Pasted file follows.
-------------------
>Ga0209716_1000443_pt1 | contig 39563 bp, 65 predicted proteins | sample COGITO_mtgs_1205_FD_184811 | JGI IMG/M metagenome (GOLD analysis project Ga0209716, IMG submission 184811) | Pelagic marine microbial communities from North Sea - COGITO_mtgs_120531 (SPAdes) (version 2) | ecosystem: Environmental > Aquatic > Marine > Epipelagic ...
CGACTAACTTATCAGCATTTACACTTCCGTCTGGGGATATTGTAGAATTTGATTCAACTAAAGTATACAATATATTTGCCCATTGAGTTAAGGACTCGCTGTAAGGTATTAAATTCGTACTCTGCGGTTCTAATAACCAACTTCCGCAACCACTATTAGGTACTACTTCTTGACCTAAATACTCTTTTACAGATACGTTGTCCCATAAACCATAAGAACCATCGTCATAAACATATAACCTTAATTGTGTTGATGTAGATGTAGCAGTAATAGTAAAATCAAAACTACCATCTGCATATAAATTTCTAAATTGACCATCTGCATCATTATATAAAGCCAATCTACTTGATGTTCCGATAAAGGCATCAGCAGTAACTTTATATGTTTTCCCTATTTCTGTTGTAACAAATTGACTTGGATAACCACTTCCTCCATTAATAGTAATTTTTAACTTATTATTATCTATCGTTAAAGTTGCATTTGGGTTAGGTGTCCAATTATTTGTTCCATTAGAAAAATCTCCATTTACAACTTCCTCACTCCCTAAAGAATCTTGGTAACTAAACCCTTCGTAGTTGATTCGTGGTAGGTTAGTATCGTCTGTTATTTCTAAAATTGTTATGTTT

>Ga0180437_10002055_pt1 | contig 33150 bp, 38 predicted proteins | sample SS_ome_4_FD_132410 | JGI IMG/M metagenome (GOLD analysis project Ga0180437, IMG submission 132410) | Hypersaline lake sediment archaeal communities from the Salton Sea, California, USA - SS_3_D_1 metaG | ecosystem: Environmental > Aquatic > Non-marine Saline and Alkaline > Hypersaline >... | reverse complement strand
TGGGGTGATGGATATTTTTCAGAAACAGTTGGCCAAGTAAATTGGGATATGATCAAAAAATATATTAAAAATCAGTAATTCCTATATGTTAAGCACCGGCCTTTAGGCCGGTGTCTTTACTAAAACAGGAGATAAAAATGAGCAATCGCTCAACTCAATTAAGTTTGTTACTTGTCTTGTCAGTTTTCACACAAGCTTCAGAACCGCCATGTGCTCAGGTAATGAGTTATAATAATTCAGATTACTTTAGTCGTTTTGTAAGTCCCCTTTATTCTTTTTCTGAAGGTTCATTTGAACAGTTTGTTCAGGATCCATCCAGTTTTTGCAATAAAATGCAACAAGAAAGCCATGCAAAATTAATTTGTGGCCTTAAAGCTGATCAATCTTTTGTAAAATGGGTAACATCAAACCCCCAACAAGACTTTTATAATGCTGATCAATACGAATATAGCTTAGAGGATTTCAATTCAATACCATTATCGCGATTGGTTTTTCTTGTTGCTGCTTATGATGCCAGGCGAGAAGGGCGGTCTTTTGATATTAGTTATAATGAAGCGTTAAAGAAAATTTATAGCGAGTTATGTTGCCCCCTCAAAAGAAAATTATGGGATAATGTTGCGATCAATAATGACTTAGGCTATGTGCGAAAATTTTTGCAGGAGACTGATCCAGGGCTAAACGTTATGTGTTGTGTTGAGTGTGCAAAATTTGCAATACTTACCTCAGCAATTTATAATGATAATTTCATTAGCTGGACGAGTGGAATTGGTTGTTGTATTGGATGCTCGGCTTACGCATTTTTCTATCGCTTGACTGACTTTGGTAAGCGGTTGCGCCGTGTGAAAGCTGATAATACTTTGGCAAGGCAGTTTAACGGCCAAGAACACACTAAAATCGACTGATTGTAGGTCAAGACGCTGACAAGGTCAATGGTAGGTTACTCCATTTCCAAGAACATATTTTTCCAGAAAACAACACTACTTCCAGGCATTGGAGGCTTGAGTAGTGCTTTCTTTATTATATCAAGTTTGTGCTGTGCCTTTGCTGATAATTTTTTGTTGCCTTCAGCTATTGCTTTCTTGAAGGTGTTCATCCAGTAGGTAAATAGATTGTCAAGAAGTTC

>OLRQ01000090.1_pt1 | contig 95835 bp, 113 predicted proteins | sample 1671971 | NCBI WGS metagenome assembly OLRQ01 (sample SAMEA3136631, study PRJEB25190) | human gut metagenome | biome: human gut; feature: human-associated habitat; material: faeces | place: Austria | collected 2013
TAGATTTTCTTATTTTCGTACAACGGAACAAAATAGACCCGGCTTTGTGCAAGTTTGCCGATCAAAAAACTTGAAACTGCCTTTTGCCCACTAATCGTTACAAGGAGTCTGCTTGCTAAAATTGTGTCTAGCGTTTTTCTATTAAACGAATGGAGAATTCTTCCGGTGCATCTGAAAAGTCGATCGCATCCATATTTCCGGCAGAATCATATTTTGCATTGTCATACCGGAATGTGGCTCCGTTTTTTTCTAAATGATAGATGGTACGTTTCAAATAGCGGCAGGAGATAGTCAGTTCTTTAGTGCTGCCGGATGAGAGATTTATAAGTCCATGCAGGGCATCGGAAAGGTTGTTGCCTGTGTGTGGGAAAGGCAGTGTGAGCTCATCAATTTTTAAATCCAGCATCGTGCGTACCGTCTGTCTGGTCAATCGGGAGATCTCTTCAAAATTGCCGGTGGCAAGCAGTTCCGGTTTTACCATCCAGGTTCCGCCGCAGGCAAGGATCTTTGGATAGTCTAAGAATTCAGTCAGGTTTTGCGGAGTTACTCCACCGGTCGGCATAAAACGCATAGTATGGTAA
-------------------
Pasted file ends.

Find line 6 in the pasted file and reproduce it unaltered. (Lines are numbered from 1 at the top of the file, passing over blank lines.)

TAGATTTTCTTATTTTCGTACAACGGAACAAAATAGACCCGGCTTTGTGCAAGTTTGCCGATCAAAAAACTTGAAACTGCCTTTTGCCCACTAATCGTTACAAGGAGTCTGCTTGCTAAAATTGTGTCTAGCGTTTTTCTATTAAACGAATGGAGAATTCTTCCGGTGCATCTGAAAAGTCGATCGCATCCATATTTCCGGCAGAATCATATTTTGCATTGTCATACCGGAATGTGGCTCCGTTTTTTTCTAAATGATAGATGGTACGTTTCAAATAGCGGCAGGAGATAGTCAGTTCTTTAGTGCTGCCGGATGAGAGATTTATAAGTCCATGCAGGGCATCGGAAAGGTTGTTGCCTGTGTGTGGGAAAGGCAGTGTGAGCTCATCAATTTTTAAATCCAGCATCGTGCGTACCGTCTGTCTGGTCAATCGGGAGATCTCTTCAAAATTGCCGGTGGCAAGCAGTTCCGGTTTTACCATCCAGGTTCCGCCGCAGGCAAGGATCTTTGGATAGTCTAAGAATTCAGTCAGGTTTTGCGGAGTTACTCCACCGGTCGGCATAAAACGCATAGTATGGTAA